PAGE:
Restoring a Vintage 1983 Schwinn Le Tour - Doug Barnes

Wednesday, September 27, 2017

Restoring a Vintage 1983 Schwinn Le Tour

I work at the C&O Bicycle Loan Program at Great Falls Tavern as a volunteer mechanic every Sunday. The bicycle program takes donation bikes. One Sunday I go up to the bicycle shed to look over some new arrivals. Amidst the Wal-Mart and K-Mart bikes I see a vintage Champaign covered Schwinn Le Tour covered with dirt and cobwebs. Under the dirt, this Made-in-America Schwinn road bike is in great condition. I surmise it had been ridden a few years during the bicycle boom, and then stored in a garage. After inspecting the Le Tour, I also see that it has all its original parts. I know a bit of the history behind this bicycle, and I decide it's worth the time to restore the Le Tour to its original condition. Despite Schwinn’s reputation as a purveyor of sturdy children’s bikes, this Schwinn Le Tour was a high quality road bike for its time.


A Short History of the Schwinn Le Tour
The 1983 Schwinn Le Tour was a symbolic turning point for Schwinn. The story starts with the introduction of a made-in-Japan Schwinn Le Tour in 1973. The “Schwinn approved” Le Tour first showed up as a new offering in the company’s 1974 catalog. Schwinn decided to give into the stiff competition from Japan and Europe for producing high quality road bikes. With the exception of the Schwinn Paramount, the company had limited capacity to build high quality frames. The Schwinn Paramount was built in a small section of the Chicago factory up until 1983. After 1983 the Paramount  was made in a small factory in Waterford, Wisconsin.

In the 1970s the Chicago factory was hampered by years of a lack of capital investment in new machinery. As a result in 1973 Schwinn hauled up the white flag and outsourced many of its bicycles to Taiwan and Japan. This included the new Le Tour. For about 5 or 6 years the “Schwinn approved” Le Tour was manufactured by Japanese bicycle makers such as Panasonic or Bridgestone. The reason was that Schwinn’s factory in Chicago had become outmoded and was incapable of producing a large number of high quality crome-moly frames (a strong steel formally called chromium molybdenum) common among its Japanese and European competitors. Eventually Schwinn with the 1989 model returned the manufacture of the Le Tour to a small section in its Chicago factory. In the 1978 catalog the Le Tour is still "Schwinn Approved," which means it was made in Japan or Taiwan. In 1979 the catalog description of the Le Tour refers to a "Made in USA torched brazed lug frame." These Le Tours were likely made in Chicago. However, the factory in Chicago was shuttered in December 1983, so it is doubtful that the 1883 Le Tours were made in Chicago.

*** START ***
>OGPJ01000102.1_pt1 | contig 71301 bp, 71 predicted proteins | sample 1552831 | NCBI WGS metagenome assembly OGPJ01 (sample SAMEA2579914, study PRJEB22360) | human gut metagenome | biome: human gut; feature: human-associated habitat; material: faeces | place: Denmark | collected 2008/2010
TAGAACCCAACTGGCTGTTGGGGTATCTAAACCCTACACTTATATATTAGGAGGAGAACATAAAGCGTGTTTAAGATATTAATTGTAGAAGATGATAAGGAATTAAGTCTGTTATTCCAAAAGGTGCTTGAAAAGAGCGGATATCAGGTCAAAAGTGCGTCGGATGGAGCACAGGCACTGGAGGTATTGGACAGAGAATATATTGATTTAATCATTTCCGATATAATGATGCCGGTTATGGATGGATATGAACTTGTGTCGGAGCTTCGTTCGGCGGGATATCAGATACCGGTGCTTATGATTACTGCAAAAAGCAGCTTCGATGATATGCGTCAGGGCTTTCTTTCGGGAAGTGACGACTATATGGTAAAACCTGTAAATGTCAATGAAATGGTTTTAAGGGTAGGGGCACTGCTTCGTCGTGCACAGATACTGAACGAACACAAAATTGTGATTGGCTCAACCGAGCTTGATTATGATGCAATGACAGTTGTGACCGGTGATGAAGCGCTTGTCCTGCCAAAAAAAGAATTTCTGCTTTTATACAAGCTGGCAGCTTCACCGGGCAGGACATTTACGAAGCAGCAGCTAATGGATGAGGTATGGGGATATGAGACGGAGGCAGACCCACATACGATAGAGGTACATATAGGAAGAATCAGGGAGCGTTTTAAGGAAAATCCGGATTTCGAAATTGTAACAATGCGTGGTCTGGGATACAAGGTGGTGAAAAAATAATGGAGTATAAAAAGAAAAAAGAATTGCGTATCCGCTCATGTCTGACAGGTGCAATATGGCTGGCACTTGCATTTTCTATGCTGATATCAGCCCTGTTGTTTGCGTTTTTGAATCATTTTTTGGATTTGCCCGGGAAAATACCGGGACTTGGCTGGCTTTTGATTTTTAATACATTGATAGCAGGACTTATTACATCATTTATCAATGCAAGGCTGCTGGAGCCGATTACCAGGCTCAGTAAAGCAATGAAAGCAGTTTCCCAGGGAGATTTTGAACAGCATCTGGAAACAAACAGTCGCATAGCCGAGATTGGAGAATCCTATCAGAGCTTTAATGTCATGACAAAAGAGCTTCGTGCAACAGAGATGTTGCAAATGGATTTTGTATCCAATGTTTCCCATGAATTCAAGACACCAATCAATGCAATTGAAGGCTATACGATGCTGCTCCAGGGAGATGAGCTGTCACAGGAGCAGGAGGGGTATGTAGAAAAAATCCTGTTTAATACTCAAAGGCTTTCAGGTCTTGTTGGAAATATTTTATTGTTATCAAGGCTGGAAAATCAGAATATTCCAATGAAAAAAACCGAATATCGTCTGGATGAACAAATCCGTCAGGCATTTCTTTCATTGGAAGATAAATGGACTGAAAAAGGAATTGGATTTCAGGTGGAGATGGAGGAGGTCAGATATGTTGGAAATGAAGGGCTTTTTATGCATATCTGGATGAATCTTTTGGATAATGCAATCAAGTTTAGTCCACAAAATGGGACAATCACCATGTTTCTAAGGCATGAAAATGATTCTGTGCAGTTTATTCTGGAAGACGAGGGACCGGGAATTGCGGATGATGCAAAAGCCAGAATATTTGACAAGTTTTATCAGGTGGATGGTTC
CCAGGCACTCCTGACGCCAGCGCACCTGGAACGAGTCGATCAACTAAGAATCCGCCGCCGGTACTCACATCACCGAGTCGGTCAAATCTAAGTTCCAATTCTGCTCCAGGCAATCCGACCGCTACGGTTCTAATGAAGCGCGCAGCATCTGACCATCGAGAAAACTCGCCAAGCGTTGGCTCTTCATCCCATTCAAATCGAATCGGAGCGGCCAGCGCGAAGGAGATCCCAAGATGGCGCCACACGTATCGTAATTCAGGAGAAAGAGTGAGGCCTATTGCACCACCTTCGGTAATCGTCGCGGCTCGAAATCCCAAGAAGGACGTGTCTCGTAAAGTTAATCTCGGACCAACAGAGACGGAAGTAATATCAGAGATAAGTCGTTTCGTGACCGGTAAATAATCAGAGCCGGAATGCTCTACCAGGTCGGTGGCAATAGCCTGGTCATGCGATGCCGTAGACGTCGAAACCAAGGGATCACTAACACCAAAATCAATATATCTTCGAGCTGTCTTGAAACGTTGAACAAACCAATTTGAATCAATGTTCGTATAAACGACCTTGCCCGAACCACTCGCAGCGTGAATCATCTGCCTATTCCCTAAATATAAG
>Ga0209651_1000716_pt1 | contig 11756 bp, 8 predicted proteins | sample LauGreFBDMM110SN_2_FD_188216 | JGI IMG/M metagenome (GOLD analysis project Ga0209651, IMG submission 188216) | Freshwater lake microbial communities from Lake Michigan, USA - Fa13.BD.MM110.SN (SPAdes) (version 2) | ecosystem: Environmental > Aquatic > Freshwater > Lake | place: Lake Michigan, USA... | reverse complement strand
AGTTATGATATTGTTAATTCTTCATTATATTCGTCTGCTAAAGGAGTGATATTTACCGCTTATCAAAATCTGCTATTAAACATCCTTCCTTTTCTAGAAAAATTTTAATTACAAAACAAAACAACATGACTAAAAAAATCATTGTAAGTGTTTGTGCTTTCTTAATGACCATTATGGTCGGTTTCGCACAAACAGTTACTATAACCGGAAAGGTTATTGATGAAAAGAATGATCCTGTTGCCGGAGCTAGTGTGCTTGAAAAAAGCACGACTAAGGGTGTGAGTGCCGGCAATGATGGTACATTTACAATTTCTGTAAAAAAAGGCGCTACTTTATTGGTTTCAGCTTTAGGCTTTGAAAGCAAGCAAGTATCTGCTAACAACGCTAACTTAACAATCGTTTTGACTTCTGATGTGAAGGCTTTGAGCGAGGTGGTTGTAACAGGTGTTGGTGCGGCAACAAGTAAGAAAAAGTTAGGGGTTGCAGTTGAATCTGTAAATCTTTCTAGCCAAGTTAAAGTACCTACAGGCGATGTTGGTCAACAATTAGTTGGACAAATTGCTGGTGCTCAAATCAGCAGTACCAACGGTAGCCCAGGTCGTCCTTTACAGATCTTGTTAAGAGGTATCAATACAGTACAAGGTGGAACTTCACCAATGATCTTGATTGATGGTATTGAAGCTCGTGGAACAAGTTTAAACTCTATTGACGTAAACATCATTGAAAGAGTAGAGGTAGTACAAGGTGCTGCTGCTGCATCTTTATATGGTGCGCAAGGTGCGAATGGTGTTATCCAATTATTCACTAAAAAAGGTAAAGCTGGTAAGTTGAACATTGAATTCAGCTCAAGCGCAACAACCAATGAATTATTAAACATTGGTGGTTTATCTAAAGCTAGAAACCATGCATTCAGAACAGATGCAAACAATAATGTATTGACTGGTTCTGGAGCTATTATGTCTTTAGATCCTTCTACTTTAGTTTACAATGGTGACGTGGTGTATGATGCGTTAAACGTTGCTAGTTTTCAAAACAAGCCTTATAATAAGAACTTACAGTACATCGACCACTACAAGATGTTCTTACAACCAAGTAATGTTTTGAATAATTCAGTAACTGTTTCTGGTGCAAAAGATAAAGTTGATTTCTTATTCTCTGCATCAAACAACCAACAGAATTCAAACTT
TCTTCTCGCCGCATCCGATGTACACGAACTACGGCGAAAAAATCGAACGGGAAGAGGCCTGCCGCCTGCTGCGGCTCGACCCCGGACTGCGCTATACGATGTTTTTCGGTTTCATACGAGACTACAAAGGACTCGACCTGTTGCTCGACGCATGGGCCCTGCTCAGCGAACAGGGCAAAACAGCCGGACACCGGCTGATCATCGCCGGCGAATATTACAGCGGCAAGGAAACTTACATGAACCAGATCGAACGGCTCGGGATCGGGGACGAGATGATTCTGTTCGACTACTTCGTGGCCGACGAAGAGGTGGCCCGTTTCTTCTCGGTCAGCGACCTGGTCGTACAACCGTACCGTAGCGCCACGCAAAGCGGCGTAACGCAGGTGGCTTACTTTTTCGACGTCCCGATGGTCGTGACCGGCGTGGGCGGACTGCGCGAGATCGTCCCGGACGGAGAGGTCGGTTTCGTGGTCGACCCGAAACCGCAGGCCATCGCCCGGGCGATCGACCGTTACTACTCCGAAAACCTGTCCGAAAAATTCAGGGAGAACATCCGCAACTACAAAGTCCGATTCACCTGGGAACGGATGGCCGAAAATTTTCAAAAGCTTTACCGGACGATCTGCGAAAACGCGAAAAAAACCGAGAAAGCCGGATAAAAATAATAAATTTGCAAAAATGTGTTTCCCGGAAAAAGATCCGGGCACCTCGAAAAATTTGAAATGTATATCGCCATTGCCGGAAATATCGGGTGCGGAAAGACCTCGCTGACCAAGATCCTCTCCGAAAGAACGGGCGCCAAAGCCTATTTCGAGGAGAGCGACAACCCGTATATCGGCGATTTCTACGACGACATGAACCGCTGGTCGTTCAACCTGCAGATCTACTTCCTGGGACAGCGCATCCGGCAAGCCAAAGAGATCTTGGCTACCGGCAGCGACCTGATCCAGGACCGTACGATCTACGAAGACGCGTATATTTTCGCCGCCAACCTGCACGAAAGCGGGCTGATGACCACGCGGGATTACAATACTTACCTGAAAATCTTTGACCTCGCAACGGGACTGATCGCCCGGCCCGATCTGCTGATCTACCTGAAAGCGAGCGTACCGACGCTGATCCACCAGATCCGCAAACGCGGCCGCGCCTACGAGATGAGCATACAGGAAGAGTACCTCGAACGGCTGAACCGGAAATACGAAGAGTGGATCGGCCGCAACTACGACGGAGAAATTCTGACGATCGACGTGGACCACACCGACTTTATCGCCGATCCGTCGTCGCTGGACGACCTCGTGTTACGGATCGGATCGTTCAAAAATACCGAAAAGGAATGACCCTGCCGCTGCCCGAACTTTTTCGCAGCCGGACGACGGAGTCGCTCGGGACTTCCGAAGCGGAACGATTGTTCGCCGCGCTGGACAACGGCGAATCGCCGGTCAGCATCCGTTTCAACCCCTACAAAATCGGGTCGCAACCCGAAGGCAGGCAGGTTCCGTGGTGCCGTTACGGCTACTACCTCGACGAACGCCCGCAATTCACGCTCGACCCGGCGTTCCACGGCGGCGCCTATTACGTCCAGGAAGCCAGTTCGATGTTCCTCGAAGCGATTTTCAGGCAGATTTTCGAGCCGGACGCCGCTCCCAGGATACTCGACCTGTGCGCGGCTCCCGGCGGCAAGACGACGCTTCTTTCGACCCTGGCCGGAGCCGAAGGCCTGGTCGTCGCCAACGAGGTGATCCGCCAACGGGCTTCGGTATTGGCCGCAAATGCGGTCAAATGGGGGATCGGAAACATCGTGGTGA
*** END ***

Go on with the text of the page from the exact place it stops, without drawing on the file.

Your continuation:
In the early 1980s Schwinn made the decision to start a new factory in Greenville Mississippi. The factory opened in 1981. The 1983 Schwinn Le Tour I found leaning against the bicycle shed no doubt was among the first Le Tours to be produced in that factory. The design and components of the bicycle are very similar to those that had been imported during previous years. This was a period in which Schwinn was attempting to reestablish its manufacturing identity by returning some frame production to the United States. However, the experiment failed and in 1991 the Greenville factory closed. Bankruptcy was soon to follow. With a Chicago head badge, the 1973 Le Tour could have been made in Chicago, but its is quite unlikely. All indications are that the 1983 Le Tour was manufactured in the new Greenville factory and affixed with a Schwinn Chicago head badge.